When we look back through American history, there are quite a few presidents who are held in high regard for their economic contributions. Leaders like Andrew Jackson, FDR, and Ronald Reagan are held in high regard by their supporters for being the standard-bearers for their economic policies. Because of that, the three of them are generally fare favorably in historical polls grading American presidents. However, there is one president who might be relatively anonymous to most Americans, but was still extremely successful when it came to his economic policy. This man is Warren G. Harding.
Unlike the prior three presidents mentioned here, Warren Harding differs from them in that he is generally regarded as being one of the worst presidents in American history. After his early death in 1923, Harding was exposed for having extramarital affairs and for playing a big role in the Teapot Dome scandal that led to the resignation of the Secretary of the Interior. While scandals and corruption have lowered Harding’s regard in the eyes of historians, it is still important to explore other aspects of his presidency. More specifically, many economists could benefit from looking at President Harding’s policies in the face of one of the worst recessions in American history.
Contrary to popular opinion, the year with the sharpest fall in business activity was not 1929, it was 1920. In the follow-up to World War I, the rise in production from the war was met with the fall in demand that came with peace, and a very sharp deflationary recession soon ensued. Economic activity sank, and so did production, and it was a fiscal emergency for Harding to deal with upon entering office. Harding acted by calling in a special congressional session and proposing plans to cut the income tax significantly.
It was a tough policy battle to get the tax cuts passed, however. There were debates within the Cabinet, and the Secretary of the Treasury, Andrew Mellon, took a strong stance in support of the tax cuts, and proposed cutting the top tax rate of 73% to 25%. To convince Congress to approve these plans, Mellon commissioned studies to show that a lower tax rate would incentivize more business activity and in turn, higher tax revenues. The tax cut was eventually passed, and the economy in the 1920s took off, sparking the Roaring Twenties.
Apart from that, the government largely stayed out of the economy, and did not micromanage private enterprise through heavy taxation and regulation. The response to the 1920 depression was considered to be the first true example of supply-side economics in action, which later became popularized by President Reagan. It was also arguably the last major recession without any significant interference by the federal government. There was no flood of stimulus or new regulations like in the Great Depression and the Great Recession, and there was also no major change in monetary policy as there was in the early 1980s. Since the Federal Reserve was still only seven years old at the time, they didn’t have very many tools in their arsenal.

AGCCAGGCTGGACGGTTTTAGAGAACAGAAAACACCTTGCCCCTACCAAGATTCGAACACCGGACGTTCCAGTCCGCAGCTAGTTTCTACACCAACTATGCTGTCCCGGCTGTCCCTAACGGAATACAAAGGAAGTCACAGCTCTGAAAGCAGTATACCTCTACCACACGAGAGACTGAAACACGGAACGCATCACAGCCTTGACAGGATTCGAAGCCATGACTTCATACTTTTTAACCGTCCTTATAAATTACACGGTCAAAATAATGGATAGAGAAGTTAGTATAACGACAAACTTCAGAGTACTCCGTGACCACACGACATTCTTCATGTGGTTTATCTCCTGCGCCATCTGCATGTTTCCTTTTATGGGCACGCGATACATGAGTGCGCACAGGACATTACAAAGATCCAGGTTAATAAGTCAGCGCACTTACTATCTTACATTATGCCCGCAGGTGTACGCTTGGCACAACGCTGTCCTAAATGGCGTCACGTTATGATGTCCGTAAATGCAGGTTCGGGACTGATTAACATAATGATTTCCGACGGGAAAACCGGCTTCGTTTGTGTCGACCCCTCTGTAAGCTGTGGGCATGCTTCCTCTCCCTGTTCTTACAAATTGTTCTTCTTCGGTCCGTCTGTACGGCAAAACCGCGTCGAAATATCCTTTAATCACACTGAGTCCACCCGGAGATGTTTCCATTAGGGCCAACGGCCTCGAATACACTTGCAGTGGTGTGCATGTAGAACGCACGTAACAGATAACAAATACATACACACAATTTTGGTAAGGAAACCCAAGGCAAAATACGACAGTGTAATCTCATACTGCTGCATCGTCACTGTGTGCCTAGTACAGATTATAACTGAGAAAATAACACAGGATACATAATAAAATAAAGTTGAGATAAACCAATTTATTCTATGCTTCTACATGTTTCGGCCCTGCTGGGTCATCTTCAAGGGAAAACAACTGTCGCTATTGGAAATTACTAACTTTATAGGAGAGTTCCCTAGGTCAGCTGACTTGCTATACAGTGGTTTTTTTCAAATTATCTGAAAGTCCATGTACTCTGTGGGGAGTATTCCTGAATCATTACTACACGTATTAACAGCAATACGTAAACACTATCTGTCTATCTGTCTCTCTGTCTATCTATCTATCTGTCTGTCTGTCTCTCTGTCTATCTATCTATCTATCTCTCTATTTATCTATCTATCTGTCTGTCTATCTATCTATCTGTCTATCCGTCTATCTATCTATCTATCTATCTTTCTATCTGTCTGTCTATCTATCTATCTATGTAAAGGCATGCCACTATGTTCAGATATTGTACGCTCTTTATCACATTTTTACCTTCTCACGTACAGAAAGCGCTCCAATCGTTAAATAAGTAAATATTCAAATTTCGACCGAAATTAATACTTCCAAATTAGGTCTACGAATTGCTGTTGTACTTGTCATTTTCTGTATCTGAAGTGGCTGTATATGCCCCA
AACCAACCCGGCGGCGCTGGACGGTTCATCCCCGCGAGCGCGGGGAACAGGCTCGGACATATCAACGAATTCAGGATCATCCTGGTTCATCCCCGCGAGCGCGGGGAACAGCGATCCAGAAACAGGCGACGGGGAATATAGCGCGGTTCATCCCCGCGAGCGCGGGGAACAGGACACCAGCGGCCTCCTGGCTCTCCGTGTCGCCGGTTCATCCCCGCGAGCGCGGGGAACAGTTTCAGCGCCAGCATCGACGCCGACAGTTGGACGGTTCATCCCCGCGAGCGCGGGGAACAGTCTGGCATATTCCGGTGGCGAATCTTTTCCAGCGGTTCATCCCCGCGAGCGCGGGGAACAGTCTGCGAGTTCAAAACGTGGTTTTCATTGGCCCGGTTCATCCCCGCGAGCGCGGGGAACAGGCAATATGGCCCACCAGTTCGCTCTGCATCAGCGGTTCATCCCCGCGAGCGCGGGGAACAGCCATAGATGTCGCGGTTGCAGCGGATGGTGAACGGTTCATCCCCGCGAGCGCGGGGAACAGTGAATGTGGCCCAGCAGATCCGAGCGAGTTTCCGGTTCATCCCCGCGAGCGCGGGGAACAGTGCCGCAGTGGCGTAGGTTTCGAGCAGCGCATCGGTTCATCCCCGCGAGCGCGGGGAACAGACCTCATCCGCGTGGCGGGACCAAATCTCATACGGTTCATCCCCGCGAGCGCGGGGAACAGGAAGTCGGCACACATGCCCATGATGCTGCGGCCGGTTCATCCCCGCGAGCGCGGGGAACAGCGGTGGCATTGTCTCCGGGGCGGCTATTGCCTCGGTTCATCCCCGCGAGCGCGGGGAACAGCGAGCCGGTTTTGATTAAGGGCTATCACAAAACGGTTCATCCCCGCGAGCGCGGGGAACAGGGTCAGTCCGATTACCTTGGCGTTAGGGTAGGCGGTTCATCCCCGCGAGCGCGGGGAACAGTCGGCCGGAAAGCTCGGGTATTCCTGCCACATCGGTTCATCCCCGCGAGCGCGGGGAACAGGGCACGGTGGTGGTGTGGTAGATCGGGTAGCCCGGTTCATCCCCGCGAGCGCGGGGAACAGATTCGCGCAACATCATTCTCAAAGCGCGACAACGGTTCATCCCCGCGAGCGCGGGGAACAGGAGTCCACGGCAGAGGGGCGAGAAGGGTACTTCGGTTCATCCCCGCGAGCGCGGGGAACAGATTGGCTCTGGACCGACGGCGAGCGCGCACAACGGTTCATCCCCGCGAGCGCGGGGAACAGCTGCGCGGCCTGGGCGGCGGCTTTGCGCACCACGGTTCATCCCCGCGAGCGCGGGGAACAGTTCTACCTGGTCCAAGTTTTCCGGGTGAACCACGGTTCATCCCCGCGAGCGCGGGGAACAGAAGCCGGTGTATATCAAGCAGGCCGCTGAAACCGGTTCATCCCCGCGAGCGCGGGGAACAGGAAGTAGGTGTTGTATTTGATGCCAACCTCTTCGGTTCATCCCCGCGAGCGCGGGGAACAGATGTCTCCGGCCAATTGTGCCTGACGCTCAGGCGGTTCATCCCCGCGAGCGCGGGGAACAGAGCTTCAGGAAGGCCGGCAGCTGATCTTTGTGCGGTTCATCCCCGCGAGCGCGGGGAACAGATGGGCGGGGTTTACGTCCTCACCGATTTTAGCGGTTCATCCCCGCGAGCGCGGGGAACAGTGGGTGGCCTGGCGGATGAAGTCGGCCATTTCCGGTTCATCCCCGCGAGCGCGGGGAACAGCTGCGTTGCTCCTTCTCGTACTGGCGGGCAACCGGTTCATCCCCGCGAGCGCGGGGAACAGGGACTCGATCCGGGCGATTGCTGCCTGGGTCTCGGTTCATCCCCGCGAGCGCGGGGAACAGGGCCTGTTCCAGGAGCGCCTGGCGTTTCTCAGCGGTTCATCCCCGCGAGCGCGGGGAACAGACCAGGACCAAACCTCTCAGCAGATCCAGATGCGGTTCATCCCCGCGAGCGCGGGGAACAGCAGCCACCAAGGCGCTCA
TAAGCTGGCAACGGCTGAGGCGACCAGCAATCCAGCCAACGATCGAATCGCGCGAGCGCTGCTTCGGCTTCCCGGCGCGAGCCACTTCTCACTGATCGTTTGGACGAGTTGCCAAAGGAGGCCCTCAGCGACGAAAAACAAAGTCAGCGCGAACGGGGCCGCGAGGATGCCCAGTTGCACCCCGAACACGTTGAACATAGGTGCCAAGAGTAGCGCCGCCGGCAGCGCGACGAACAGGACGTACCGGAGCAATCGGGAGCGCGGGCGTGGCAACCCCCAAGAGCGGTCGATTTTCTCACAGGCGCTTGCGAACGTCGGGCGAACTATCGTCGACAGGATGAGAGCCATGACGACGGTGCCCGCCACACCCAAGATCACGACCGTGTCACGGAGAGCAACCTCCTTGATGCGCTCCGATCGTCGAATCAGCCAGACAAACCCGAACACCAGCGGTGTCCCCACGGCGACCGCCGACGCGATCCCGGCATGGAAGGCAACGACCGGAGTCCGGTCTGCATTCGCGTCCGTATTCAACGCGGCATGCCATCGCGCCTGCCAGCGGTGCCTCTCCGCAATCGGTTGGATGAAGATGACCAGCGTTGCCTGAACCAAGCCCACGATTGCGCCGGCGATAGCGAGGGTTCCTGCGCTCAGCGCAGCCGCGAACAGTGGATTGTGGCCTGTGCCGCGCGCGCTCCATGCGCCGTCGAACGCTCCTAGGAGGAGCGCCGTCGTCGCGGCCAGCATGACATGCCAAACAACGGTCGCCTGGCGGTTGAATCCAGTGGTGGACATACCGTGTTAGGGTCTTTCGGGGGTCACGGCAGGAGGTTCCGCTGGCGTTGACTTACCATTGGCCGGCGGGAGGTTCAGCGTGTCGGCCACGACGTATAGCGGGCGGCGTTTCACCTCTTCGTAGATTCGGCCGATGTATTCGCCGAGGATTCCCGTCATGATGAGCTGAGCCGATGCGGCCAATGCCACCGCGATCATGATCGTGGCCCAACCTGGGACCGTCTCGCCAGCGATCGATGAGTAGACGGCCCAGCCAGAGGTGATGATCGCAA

But perhaps the best tool to use in a recession is the one that the government doesn’t have in its pocket. Despite 1920 being such a down year for the economy, and one that hit a record in terms of currency deflation, the economy bounced back almost immediately, and by the summer of 1921, the US was out of recession and on its way to one of the largest periods of peacetime economic growth in history. By not interfering too heavily in the economy and instead allowing citizens and businesses to be in charge of their own money, there was more efficient allocation of resources, and more economic growth. The standard of living for Americans rose dramatically, to the point where cars, which used to be only available to the very rich, became mass produced by the millions and available to the average American.
A significant amount of credit has to go to President Warren Harding for his decisions (and non-decisions) in response to the Depression of 1920. Instead of following through with the Wilsonian policies of stringent taxation (75% income tax) and heavy regulation and control over business (which crushed the once almighty railroad industry of the US). Though Harding is a president with many faults that ultimately damaged his standing among both American historians and the American people, it is still important to acknowledge the successes that he did have, and to recognize how his free market policies helped improve the economic well-being of the country and the quality of life of its citizens. The work of his successor Calvin Coolidge to continue build upon those policies led to unreached levels of economic prosperity.
Unfortunately, the responses to the Great Depression by his successors Herbert Hoover and Franklin Roosevelt were far more interventionist and Keynesian than that of Harding, and as a result, it took the economy twelve years and a world war to recover, and it took until 1954 for the Dow Jones index to finally reach its 1929 levels. When grading economic recoveries, the length of the recovery must be taken into account, and to spark immediate and robust economic recovery on the back of a historically deep recession and deflation should be praised, recognized, and more importantly, referenced in case of future economic crisis.
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